Those are some pretty big names on the podcast listening charts, but that’s only the beginning of Luminary’s troubles. The company removed more than a dozen ESPN podcasts from their network over the weekend at their request. So if you want to listen to a 30 for 30 episode or The Dan Le Batard Show with Stugotz, you’re out of luck on Luminary. And while you might think these are niche audiences, when you pile all of ESPN’s audio offerings up they become one of the ten-biggest podcast publishers in the United States by unique monthly listeners, according to Podtrac, Inc. That is a humongous audience and potential subscription base that just disappeared for Luminary.

It’s also worth noting that The Joe Rogan Experience, Barstool Sports, and PodcastOne all pulled their content as well. Say what you will about any of them, but they are among the most-listened podcasts in the country and command not only a large audience but a lot of sway over how that audience consumes their show.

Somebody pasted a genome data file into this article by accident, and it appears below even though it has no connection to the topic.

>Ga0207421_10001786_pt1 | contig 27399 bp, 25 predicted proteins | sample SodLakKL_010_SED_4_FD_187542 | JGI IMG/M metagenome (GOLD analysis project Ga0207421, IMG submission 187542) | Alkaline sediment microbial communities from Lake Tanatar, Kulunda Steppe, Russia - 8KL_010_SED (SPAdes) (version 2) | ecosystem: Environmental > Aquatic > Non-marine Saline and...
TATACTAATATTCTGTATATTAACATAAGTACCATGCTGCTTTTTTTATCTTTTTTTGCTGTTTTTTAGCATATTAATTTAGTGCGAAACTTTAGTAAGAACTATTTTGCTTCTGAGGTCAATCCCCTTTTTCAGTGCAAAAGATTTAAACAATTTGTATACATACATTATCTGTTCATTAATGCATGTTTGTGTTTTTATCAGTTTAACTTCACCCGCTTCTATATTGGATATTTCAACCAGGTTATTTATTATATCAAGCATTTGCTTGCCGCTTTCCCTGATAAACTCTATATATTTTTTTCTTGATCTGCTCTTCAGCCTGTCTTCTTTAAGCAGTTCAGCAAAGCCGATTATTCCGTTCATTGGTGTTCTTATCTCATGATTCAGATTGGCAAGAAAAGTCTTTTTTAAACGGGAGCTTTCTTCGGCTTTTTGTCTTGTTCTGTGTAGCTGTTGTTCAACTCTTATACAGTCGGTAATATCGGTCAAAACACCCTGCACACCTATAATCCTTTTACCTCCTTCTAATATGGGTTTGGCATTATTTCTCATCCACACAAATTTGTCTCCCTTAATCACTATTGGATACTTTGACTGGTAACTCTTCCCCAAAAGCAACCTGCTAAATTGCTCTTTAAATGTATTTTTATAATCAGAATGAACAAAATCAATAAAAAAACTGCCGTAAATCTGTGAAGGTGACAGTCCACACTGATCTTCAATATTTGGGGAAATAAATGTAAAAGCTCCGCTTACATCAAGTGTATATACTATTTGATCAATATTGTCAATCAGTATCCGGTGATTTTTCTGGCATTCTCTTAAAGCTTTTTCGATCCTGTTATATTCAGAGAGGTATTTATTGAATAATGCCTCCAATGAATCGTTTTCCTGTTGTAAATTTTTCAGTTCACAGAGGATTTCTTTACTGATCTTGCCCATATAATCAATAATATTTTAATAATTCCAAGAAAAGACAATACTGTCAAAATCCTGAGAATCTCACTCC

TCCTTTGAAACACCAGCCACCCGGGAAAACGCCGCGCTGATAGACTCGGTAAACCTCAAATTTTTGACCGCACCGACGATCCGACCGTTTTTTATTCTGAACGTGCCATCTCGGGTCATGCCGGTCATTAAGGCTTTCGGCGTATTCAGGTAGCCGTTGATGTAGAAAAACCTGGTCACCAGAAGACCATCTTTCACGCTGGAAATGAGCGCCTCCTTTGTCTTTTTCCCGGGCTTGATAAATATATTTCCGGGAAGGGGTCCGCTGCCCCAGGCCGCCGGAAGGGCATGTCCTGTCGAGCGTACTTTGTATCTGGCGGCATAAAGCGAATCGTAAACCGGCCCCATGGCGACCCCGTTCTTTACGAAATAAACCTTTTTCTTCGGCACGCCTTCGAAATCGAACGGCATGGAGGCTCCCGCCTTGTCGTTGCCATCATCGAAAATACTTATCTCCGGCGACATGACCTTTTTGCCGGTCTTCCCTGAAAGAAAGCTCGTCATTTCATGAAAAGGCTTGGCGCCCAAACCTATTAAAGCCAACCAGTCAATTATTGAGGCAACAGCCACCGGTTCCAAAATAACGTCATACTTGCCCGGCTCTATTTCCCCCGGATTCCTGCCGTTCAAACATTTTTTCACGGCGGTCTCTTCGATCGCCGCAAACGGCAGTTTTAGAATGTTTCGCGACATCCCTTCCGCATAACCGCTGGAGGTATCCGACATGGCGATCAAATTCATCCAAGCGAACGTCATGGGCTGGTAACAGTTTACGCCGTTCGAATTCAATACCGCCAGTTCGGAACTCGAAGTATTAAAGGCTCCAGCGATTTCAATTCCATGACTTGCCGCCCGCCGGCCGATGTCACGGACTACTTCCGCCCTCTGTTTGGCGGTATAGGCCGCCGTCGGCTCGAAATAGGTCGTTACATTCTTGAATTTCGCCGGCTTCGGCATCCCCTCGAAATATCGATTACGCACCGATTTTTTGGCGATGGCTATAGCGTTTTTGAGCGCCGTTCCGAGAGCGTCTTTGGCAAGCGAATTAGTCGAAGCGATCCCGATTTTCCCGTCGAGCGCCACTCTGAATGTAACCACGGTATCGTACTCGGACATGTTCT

What’s the goal of all the media companies? First and foremost, it’s an attempt to sink Luminary before they get a foothold. All of the aforementioned companies have podcasts and exclusive shows of their own, but they see Luminary as a specific threat because the new app wants to make their audience exclusive, no matter which shows they listen to. It’s a foregone conclusion that we’re heading towards a premium or exclusive podcast war, much the way streaming services like Hulu, Disney+, and Netflix are headed, but this is a chance to head off “the Netflix of podcasts” before they can become “the Netflix of podcasts.” If Luminary succeeds and is able to grow their user base quickly, it’s going to drag the future of the industry in their direction. And companies like Spotify, who just invested in content creators like Gimlet and Parcast, want to control their own narrative (and business model).

And this is just the battle that Luminary created for themselves on the corporate level. Down below, they also find themselves in a major mess with small and independent podcasters after it was discovered that the app was populating its free tier with a technical methodology that was saving podcast feeds on their own servers and then providing their listeners with their own copies instead of the originals. Nieman Lab explains why that’s very bad: